Currently, some 20 percent of the world's industrial production is based on catalysts molecules that can quicken the pace of chemical reactions by factors of billions. Oil, pharmaceuticals, plastics and countless other products are made by catalysts.
Many are hoping to make current catalysts more efficient, resulting in less energy consumption and less pollution. Highly active and selective nanocatalysts, for example, can be used effectively in efforts to break down pollution, create hydrogen fuel cells, store hydrogen and synthesize fine chemicals. The challenge to date has been developing a method for producing nanocatalysts in a controlled, predictable way.
In a move in this direction, Yu Huang, an assistant professor of materials science and engineering at the UCLA Henry Samueli School of Engineering and Applied Science, and her research team have proposed and demonstrated a new approach to producing nanocrystals with predictable shapes by utilizing surfactants, biomolecules that can bind selectively to certain facets of the crystals' exposed surfaces.
Their new study can be found online in the journal Nature Chemistry.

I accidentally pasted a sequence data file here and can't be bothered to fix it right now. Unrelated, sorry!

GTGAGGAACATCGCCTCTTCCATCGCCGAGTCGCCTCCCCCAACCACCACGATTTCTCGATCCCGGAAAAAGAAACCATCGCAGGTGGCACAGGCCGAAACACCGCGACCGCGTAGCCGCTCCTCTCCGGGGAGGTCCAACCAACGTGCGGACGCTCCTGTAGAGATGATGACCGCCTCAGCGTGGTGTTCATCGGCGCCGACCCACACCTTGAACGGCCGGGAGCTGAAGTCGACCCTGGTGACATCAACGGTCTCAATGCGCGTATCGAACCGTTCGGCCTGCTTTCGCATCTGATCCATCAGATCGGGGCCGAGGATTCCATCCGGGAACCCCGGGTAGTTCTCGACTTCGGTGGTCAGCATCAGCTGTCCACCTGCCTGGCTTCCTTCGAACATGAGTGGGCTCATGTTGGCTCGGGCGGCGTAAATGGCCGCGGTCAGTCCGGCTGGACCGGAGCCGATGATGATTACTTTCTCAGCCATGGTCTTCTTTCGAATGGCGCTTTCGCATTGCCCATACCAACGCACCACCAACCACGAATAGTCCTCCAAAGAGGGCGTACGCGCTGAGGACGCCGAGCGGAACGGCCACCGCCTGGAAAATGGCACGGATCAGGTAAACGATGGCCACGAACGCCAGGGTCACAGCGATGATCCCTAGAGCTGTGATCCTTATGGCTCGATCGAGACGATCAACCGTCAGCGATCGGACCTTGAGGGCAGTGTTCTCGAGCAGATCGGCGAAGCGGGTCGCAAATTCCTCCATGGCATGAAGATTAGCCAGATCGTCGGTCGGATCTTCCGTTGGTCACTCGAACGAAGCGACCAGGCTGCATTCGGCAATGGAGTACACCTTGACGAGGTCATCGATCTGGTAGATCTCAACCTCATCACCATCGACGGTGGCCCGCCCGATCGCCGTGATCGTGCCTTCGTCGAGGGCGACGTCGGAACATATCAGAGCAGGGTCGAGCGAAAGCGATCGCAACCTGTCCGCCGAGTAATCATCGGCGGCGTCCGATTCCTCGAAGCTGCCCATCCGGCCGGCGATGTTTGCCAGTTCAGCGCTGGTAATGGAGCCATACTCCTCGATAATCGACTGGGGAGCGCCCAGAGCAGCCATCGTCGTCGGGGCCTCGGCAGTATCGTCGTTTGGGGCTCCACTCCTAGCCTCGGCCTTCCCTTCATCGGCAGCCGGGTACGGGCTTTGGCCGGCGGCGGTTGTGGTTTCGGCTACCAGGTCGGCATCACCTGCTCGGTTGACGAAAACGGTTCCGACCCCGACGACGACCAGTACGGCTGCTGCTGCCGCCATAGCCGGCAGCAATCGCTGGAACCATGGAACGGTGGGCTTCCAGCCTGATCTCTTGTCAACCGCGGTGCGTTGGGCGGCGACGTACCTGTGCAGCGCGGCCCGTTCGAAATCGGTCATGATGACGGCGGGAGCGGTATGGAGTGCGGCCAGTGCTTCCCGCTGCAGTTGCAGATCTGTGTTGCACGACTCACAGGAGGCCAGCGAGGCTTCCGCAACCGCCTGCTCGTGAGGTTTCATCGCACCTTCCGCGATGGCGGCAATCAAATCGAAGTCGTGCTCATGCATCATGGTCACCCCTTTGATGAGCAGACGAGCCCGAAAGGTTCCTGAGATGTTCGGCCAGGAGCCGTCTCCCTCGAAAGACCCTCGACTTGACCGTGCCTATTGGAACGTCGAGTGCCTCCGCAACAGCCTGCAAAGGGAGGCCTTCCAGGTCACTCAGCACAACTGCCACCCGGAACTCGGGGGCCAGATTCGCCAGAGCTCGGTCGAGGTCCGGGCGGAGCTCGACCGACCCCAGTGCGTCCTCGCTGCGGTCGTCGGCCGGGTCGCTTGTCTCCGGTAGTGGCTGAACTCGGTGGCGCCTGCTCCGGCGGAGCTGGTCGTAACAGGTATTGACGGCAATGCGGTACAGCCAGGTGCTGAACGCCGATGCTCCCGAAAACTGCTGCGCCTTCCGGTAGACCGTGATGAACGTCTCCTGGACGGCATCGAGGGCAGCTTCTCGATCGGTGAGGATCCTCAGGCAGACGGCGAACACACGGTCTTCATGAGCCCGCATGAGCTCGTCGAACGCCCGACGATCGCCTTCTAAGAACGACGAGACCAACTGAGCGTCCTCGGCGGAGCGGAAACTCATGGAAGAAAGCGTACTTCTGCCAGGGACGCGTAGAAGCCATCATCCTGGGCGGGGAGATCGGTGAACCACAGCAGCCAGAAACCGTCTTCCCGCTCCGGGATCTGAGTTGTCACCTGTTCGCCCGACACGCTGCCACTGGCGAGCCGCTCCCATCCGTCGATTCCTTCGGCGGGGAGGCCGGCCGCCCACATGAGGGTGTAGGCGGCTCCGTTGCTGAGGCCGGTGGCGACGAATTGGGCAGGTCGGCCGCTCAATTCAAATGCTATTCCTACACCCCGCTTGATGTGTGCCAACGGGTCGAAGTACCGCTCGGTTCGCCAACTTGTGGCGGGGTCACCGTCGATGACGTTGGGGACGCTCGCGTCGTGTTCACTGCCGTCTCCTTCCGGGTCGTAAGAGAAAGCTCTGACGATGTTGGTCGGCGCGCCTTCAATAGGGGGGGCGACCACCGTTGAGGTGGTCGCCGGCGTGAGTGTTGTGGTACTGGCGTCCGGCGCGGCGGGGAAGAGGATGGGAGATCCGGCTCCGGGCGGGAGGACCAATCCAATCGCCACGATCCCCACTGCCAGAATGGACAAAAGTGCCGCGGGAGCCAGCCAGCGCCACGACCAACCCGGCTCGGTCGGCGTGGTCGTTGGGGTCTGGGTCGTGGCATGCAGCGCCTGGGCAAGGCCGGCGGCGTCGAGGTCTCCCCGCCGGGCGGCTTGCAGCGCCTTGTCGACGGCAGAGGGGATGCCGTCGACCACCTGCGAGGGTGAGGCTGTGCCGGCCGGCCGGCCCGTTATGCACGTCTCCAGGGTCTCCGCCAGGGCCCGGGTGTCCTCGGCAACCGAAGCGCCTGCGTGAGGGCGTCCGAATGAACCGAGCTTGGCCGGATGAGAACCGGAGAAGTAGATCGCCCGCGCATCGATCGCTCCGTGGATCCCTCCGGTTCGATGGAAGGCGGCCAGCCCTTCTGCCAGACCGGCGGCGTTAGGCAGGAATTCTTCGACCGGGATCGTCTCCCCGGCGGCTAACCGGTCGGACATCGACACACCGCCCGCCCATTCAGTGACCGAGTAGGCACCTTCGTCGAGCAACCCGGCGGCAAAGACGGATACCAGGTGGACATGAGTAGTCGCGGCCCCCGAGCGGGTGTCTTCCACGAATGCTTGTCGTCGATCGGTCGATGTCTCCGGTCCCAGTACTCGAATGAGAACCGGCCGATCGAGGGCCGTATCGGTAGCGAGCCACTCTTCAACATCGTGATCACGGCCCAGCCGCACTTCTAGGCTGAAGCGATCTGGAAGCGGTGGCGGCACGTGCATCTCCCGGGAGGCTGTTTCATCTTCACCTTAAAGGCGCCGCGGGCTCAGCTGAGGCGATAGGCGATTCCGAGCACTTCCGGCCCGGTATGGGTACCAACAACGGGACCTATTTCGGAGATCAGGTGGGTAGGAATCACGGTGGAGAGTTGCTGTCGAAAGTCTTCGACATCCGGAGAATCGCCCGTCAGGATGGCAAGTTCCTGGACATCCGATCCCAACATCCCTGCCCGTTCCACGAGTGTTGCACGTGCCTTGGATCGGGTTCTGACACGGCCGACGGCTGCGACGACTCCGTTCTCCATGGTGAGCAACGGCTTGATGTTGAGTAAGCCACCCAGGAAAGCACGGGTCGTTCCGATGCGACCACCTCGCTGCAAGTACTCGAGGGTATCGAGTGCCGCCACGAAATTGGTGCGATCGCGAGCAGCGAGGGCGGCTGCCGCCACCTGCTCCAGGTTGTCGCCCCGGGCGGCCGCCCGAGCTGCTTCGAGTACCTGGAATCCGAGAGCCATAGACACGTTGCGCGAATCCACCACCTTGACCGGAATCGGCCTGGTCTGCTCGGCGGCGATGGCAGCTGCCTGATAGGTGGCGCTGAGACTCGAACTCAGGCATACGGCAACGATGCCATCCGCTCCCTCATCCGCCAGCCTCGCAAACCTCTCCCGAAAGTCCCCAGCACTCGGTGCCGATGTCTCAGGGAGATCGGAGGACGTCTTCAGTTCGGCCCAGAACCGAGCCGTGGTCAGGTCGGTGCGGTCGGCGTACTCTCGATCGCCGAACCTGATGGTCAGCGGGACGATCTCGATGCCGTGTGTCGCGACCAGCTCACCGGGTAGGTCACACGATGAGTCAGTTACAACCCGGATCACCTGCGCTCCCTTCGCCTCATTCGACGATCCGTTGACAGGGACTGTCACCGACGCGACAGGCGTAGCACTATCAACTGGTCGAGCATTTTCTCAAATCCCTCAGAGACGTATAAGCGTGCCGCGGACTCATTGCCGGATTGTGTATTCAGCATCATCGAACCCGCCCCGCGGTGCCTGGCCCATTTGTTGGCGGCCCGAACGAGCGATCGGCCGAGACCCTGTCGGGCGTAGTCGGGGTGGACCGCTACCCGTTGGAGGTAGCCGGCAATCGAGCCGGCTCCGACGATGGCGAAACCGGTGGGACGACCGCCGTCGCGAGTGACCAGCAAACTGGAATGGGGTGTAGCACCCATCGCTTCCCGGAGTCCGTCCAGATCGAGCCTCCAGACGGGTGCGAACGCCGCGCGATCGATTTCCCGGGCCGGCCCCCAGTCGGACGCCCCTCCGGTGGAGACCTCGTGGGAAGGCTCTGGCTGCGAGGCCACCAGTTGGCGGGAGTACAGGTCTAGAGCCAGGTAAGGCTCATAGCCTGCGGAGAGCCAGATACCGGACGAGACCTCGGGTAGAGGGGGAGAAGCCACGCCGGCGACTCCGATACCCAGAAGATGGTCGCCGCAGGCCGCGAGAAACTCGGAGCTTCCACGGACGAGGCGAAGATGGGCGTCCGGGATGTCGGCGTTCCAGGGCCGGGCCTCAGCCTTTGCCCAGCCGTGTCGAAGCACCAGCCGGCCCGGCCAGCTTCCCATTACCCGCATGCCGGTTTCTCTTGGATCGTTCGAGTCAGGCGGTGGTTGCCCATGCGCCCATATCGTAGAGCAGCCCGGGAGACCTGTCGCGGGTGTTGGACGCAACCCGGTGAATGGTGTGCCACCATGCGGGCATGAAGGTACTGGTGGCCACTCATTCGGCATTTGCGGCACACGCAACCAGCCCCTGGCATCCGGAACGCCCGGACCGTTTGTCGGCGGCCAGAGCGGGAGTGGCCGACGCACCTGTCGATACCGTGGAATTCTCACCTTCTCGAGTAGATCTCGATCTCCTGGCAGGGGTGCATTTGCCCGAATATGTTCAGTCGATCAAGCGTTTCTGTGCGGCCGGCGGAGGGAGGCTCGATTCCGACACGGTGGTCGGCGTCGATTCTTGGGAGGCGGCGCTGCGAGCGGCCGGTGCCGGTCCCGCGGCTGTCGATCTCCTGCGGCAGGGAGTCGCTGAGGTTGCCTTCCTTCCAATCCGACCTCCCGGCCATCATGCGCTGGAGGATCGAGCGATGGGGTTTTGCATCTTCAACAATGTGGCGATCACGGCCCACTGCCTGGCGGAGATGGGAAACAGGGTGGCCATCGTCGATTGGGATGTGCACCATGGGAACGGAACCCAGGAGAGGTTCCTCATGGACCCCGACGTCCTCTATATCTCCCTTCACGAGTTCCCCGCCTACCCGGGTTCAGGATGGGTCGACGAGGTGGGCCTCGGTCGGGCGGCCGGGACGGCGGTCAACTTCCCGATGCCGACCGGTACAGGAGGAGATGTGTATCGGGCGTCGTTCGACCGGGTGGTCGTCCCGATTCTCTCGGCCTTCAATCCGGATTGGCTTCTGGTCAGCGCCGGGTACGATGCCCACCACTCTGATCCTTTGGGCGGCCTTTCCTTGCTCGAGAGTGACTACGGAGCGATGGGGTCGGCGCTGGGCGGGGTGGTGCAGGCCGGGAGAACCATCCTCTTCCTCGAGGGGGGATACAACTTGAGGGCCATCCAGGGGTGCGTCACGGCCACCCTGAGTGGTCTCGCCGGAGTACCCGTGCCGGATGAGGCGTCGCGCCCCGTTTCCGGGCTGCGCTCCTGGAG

At the nanoscale, the physical and chemical properties of materials depend on the materials' size and shape. The ultimate goal has been to rationally engineer materials to achieve programmable structures and predictable properties, thereby producing the desired functions. Yet shaped nanocrystals are still generally synthesized by trial-and-error, using non-specific molecules as surfactants a result of the inability to find appropriate molecules to control crystal formation.
Huang's team's innovative new work could change that, potentially leading to the ability to rationally produce nanocatalysts with desired shapes and, hence, catalytic properties.
"In our study, we were able to identify specific biomolecules peptide sequences, in our case which can recognize a desir
|Contact: Wileen Wong Kromhout|
University of California - Los Angeles